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This is the sixth volume in the series of Memorial Tributes compiled by the National Academy of Engineering as a personal remembrance of the lives and outstanding achievements of its members and international members. These volumes are intended to stand as an enduring record of the many contributions of engineers and engineering to the benefit of humankind. In most cases, the authors of the tributes are contemporaries or colleagues who had personal knowledge of the interests and the engineering accomplishments of the deceased.
BY DONALD R. F. HARLEMAN
JAMES WALLACE DAILY, educator and consultant in hydraulic engineering, died on December 27, 1991, at the age of seventy-eight. Jim retired in 1981 as professor of fluid mechanics and hydraulic engineering in the applied mechanics and engineering sciences department of the University of Michigan and spent the last years of his life in Pasadena, California.
Jim was born in Columbia, Missouri, on March 19, 1913. He obtained a B.A. in the school of engineering at Stanford University in 1935 and an M.S. in mechanical engineering from the California Institute of Technology in 1937. Jim remained at Caltech as manager of the Hydraulic Machinery Laboratory and instructor in mechanical engineering. He married Sarah Atwood in 1938, and they had two children, John Wallace and Sarah Anne. After the start of the second world war, Jim began experimental research on underwater ballistics related to submarine warfare. He, together with Robert J. Knapp, designed the first general-purpose water tunnel in America for the study of cavitation phenomena. Jim received a Ph.D. from Caltech in 1945 on the basis of his pioneering research on torpedo-shaped bodies. In 1946 he joined the faculty of the Massachusetts Institute of Technology (MIT) on the urging of his former Caltech colleague, Arthur T. Ippen, who had been given the charge to build up MIT's strength in fluid mechanics and hydraulic engineering.
Jim was a major participant in the design and equipping of MIT's Hydrodynamics Laboratory (now called the Ralph M. Parsons Laboratory), which was completed in 1950. He rose through the academic ranks, becoming full professor in 1955. During his period at MIT, Jim made significant contributions to the understanding of flow-induced vibration and the development of criteria to predict the occurrence of hydro-elastic oscillations. He also studied the mechanics of liquid-solid flows of fibrous materials related to the design of high-speed papermaking machinery. In 1966 he coauthored with Donald R. F. Harleman a successful undergraduate fluid mechanics textbook that remained in print for twenty-five years.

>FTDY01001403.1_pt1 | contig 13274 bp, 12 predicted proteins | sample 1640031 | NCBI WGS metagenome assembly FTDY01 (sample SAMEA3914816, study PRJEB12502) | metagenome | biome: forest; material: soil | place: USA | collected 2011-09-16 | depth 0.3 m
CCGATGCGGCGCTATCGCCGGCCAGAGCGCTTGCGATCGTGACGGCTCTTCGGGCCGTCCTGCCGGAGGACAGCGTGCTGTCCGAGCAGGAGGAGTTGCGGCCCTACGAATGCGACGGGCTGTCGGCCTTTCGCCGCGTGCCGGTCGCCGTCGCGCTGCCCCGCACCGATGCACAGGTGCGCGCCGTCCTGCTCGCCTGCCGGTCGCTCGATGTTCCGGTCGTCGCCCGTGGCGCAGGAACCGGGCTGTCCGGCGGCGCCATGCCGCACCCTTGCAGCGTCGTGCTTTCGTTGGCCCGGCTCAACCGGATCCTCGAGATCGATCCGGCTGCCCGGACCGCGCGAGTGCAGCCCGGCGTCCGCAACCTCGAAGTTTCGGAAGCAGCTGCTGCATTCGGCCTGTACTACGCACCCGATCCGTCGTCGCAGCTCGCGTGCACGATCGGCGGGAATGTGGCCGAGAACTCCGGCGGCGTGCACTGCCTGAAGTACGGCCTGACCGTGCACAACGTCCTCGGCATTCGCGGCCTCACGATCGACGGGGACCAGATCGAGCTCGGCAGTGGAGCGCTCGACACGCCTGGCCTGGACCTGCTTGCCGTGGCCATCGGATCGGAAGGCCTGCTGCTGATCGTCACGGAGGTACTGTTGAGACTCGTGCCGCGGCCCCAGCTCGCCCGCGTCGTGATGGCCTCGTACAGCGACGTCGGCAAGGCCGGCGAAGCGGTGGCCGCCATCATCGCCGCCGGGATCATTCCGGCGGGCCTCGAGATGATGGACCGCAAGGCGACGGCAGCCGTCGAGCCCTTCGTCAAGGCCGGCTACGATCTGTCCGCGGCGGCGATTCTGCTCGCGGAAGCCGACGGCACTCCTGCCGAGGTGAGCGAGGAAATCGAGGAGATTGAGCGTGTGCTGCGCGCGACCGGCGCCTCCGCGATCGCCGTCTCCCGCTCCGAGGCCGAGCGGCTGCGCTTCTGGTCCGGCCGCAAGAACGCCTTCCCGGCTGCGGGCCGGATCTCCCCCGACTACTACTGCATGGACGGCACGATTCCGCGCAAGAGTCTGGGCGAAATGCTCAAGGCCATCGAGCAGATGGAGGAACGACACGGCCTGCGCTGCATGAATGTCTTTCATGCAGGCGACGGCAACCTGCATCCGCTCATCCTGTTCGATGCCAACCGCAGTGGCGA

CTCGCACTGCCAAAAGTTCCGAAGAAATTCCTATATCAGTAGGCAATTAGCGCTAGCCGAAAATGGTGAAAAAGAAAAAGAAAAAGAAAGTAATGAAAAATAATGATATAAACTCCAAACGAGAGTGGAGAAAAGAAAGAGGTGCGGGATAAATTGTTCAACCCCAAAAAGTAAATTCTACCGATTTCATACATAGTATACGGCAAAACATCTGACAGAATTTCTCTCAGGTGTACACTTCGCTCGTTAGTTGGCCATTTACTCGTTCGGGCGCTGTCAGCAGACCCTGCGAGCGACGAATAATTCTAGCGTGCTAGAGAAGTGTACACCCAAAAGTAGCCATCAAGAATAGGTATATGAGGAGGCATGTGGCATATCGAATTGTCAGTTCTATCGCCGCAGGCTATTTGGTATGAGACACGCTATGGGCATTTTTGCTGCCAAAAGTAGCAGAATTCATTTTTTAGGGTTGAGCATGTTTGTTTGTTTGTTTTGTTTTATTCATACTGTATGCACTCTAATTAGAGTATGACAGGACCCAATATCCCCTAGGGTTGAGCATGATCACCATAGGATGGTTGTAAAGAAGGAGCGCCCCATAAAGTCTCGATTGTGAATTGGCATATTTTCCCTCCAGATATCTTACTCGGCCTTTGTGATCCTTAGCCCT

In 1964 Jim was appointed professor and chairman of the engineering mechanics department at the University of Michigan. In addition to administrative duties, he continued teaching advanced and non-Newtonian fluid mechanics. Jim relinquished the chairmanship in 1972 to return to teaching and research until his retirement in 1981.
Jim served four years (1967-1971) as president of the International Association for Hydraulic Research. In 1974 he visited the People's Republic of China as a member of the U.S. Study Tour on hydraulic engineering and water resource systems. He wrote the definitive English-language book on cavitation, and as a consultant to the Tennessee Valley Authority, he helped solve some difficult turbine vibration problems.
Jim was elected to the National Academy of Engineering in 1975. Earlier he had been made a fellow of the American Society of Mechanical Engineers, an honorary member of the Japan Society of Civil Engineers, and an honorary member of the International Association of Hydraulics Research. Jim was genuinely concerned with improving engineering education by insisting on sound science backgrounds. His dedication and concern nurtured a generation of students, and his engineering expertise contributed to the advancement of the engineering profession in this country and throughout the world.